Peter Hurkos

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Peter Hurkos

Peter Hurkos (born Pieter van der Hurk on 21 May 1911 in Dordrecht, the Netherlands; died 1 June 1988 in Los Angeles, California) was a Dutchman who allegedly manifested extrasensory perception (ESP) after recovering from a head injury and coma caused by a fall from a ladder when aged 30.[1][2] With the help of businessman Henry Belk and parapsychologist Andrija Puharich, Hurkos became a popular entertainer known for performing psychic feats before live and television audiences.[3]

Testing and analysis[edit]

Hurkos stated in a 1960 episode of the television series One Step Beyond, after giving a lecture at Massachusetts Institute of Technology to a scientific panel, that he would participate in any scientific experiment under any circumstances.[4][5] However, author and stage magician James Randi contends that Hurkos refused to allow his skill to be tested by scientists except for one session with the parapsychologist Charles Tart of the University of California, Davis. Dr. Tart's tests were negative. Randi commented "If Tart can't find such powers, they certainly aren't there!".[6]

The parapsychologist Andrija Puharich was impressed by the stories about Hurkos and invited him to the USA in 1956 to investigate his alleged psychic abilities. Hurkos was studied at Puharich's Glen Cove, Maine, medical research laboratory under what Dr. Puharich considered to be controlled conditions. The results convinced Puharich that Hurkos had genuine psychic abilities.[7] However the experiments were not repeated by other scientists and Puharich was described as a "credulous investigator".[8] Raymond Buckland has written "with the exception of Dr. Andrija Puharich, not a single recognized psychic investigator has been impressed with Hurkos's performances."[9]

During his early career as a psychic entertainer, Hurkos purported that he employed his psychic powers to discern details of audience members' private lives that he could not otherwise have known. However, the psychologist Ronald Schwartz wrote in the magazine Skeptical Inquirer that Hurkos used cold reading methods and published a transcription of such a reading in their autumn 1978 issue.[10]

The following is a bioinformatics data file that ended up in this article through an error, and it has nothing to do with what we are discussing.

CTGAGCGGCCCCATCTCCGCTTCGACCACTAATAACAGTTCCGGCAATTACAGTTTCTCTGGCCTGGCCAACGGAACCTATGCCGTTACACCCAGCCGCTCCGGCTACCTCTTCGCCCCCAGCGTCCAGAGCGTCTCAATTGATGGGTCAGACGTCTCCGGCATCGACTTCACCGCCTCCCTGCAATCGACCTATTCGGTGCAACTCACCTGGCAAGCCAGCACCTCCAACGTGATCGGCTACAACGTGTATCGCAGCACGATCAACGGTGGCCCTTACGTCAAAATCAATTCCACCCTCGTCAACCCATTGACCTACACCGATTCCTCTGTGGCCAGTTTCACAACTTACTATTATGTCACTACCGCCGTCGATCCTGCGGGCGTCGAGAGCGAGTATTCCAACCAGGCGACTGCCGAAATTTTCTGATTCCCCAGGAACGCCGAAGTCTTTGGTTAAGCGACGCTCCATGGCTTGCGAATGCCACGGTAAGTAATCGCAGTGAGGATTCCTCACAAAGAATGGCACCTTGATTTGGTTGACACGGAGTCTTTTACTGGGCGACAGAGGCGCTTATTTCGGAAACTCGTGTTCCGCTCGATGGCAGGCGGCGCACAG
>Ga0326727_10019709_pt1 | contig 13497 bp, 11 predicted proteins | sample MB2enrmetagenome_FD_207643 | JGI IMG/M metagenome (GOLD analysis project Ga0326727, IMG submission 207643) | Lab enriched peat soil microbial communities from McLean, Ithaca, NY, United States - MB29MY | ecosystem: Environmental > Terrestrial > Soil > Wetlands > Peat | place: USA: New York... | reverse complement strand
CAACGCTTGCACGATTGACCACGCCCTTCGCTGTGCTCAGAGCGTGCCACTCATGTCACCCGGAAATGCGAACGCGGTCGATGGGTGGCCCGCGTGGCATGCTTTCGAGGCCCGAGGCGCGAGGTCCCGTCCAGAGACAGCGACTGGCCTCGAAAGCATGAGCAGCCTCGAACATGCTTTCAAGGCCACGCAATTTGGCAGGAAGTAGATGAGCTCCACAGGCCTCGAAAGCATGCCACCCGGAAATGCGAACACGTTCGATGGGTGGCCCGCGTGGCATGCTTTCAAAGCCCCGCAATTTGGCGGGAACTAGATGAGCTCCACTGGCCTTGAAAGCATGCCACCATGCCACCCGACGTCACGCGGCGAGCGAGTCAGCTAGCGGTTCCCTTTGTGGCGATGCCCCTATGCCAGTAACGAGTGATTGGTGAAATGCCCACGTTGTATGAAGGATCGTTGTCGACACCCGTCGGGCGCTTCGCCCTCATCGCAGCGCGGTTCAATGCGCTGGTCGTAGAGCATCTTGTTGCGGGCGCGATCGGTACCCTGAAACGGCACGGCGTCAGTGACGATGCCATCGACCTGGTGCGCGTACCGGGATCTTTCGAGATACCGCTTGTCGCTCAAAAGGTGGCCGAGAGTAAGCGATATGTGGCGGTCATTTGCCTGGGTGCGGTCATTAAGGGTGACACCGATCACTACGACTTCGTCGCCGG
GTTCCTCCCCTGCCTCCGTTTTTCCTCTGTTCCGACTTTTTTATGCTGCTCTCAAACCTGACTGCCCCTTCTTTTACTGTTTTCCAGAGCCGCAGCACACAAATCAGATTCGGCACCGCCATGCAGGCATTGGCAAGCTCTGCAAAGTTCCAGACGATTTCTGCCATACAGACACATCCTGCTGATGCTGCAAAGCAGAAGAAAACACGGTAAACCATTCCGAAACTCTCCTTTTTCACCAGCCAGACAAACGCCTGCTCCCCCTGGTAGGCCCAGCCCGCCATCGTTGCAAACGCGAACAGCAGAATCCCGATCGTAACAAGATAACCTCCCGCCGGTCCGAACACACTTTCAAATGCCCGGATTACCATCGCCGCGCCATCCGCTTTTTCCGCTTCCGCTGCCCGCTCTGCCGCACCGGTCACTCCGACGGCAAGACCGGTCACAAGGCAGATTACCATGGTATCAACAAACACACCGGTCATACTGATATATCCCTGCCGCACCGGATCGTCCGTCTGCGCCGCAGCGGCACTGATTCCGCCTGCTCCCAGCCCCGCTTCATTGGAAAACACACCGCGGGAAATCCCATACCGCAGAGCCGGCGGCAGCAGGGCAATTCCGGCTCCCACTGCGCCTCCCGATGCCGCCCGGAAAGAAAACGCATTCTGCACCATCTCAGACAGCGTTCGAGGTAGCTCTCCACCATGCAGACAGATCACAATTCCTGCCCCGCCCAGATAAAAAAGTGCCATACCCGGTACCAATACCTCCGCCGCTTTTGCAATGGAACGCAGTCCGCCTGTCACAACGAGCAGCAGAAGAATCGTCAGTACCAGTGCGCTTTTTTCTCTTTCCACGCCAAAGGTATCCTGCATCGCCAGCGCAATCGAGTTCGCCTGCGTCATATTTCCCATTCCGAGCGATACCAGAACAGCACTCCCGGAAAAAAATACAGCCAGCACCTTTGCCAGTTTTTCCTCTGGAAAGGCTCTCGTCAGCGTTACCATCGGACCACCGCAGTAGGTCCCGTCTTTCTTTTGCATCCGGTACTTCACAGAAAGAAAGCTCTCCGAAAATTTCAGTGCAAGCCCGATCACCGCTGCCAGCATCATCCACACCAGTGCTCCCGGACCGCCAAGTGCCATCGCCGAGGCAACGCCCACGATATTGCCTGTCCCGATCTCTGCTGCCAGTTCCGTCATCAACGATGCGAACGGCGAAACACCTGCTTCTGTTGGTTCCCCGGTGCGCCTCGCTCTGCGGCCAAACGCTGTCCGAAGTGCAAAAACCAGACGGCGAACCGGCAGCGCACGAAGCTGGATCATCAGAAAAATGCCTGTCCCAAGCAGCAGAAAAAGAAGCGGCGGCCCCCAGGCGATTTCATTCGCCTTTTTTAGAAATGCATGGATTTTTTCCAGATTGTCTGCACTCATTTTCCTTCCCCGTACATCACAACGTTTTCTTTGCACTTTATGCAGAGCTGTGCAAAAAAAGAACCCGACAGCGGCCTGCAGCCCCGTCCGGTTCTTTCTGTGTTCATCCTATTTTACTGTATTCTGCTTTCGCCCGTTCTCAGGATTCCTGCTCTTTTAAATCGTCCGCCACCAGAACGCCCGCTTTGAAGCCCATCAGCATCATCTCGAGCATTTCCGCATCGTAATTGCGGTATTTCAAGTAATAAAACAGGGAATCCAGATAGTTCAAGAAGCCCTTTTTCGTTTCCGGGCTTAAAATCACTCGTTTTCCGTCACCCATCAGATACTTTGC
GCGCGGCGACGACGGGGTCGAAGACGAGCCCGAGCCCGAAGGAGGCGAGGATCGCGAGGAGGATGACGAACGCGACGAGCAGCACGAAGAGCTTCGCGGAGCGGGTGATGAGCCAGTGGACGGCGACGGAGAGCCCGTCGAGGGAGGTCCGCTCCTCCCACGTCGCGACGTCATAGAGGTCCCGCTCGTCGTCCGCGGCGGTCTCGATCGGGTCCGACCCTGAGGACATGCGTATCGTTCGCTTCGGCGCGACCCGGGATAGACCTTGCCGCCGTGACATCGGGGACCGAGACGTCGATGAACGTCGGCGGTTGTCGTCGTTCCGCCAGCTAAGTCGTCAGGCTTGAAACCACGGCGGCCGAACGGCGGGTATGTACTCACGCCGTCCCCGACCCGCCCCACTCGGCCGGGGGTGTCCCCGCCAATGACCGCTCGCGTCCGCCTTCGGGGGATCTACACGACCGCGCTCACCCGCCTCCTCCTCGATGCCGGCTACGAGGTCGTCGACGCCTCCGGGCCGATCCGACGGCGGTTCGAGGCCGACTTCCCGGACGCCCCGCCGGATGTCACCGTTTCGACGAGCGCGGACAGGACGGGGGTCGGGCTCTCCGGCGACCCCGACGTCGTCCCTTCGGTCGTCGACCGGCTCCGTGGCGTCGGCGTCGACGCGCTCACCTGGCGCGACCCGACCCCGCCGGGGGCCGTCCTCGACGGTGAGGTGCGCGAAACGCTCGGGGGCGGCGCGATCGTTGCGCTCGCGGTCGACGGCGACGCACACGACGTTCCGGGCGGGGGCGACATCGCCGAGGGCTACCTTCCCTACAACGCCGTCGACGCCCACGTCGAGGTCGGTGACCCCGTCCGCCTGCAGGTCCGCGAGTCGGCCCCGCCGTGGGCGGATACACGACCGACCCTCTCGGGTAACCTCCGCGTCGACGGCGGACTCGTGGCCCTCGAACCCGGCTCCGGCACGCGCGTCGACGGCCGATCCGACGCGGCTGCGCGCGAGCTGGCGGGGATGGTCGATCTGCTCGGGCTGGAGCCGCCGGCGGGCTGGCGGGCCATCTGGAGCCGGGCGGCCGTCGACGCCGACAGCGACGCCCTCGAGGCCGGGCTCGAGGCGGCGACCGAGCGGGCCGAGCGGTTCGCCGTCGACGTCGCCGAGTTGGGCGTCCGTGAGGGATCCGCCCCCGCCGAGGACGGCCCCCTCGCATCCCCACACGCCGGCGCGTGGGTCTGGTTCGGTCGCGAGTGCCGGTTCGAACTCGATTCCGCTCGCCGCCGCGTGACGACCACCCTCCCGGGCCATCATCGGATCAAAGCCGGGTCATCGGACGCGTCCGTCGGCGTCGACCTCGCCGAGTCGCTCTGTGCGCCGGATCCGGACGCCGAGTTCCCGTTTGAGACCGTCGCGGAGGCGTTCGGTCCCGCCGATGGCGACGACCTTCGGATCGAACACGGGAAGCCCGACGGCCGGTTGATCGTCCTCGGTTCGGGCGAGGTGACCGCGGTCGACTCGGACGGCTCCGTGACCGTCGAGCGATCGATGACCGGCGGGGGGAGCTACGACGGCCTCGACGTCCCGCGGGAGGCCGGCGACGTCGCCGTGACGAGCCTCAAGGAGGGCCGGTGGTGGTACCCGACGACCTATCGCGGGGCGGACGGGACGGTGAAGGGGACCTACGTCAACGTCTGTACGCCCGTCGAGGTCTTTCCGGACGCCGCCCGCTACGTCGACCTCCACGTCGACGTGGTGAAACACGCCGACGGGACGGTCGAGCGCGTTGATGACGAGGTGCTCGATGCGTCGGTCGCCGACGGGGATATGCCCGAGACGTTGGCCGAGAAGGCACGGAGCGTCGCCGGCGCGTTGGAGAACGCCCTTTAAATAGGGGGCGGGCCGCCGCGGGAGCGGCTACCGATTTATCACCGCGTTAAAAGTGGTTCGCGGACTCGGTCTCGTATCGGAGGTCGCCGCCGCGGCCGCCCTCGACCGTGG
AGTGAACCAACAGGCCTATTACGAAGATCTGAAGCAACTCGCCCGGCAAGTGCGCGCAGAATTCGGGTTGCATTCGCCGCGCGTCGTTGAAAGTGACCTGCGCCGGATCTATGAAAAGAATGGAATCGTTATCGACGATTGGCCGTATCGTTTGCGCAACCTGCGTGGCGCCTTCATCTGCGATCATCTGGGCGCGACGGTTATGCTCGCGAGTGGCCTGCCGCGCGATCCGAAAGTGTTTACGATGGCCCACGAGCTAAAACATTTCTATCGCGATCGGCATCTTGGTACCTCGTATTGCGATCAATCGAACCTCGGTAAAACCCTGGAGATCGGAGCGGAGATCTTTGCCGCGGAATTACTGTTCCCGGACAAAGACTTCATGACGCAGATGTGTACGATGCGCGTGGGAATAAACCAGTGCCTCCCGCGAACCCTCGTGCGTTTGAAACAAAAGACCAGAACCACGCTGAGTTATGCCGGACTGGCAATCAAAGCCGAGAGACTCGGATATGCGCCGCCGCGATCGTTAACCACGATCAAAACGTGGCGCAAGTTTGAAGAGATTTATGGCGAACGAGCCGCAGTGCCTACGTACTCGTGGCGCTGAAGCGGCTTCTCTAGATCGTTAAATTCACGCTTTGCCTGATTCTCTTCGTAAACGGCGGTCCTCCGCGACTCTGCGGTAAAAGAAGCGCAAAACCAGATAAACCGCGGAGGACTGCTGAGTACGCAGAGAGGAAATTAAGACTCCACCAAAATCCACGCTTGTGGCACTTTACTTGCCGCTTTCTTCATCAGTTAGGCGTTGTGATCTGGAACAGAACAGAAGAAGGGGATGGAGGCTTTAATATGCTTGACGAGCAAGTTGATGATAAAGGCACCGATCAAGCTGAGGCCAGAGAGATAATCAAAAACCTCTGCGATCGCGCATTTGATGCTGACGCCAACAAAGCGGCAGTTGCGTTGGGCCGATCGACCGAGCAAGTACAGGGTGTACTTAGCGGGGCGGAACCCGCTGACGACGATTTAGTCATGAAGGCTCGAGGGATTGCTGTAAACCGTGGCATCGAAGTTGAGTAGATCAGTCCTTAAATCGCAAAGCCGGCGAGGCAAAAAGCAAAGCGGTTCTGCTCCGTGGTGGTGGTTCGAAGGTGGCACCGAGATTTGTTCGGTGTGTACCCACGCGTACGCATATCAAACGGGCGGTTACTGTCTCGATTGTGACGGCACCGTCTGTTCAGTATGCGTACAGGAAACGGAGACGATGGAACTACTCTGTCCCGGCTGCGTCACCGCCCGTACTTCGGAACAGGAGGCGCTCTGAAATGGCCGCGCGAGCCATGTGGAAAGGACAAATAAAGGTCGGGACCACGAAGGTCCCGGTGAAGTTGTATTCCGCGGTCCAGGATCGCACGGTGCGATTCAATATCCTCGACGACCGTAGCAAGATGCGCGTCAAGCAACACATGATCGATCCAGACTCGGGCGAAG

Hurkos: I see an operation.
Subject: [no response].
Hurkos: Long time ago.
Subject: No. We have been lucky.
Hurkos: [somewhat angrily] Think! When you were a little girl. I see worried parents, and doctor, and scurrying about.
Subject: [no response]
Hurkos: [confidently] Long time ago.
Subject: [yielding] I cannot remember for certain. Maybe you are right. I'm not sure.

James Randi analyzed this and other transcripts of Hurkos performances and professed to have identified a number of standard cold reading techniques. For example, Hurkos might begin with something seemingly personal but actually quite common: a surgery. Hurkos would not specify that the subject underwent surgery—it could be any recent surgery of personal relevance to the subject.[6] If this method failed, Randi maintains, Hurkos would qualify the statement with the phrase "long time ago." At this point, any operation to any family member or friend in the subjects's own life would have seemed psychic because an operation is thought of as a private matter. Randi adds that the tone in Hurkos's voice was also significant: Hurkos presented himself as confident and knowing and characterized the subject as obstinate.[6]

Other common techniques included guessing numbers of people in families (easy enough if one picks a typical number and allows himself to add frequent visitors or exclude family members who have relocated away from home as needed to match the target, as Hurkos did), including nonsense words in his presentation that could be interpreted by the subject to have any one of many meanings, and guessing on the importance of common names, which could be permutated as needed. (He most commonly used the name "Ann," which would give him a success with anybody who had a relative or friend or teacher or boss or co-worker named Ann, Anna, Anastasia, etc., at any time in his or her life.)

Refuted claims[edit]

Hurkos and his supporters maintained that he was a great psychic detective. By 1969, he cited the successful solution of 27 murder cases in 17 countries. However, in some cases the detectives assigned to these cases countered that Hurkos contributed no information unobtainable from newspapers and, in some cases, that he had no part in the investigations whatsoever. In response to Hurkos's claim that he located the stolen "Stone of Scone," Home Secretary Chuter Ede declared:

The gentleman in question whose activities have been publicized (though not by the police) was among a number of persons authorized to come to Westminster Abbey to examine the scene of the crime. He was not invited by the police, his expenses have not been refunded by the Government, and he did not obtain any result whatsoever.[11]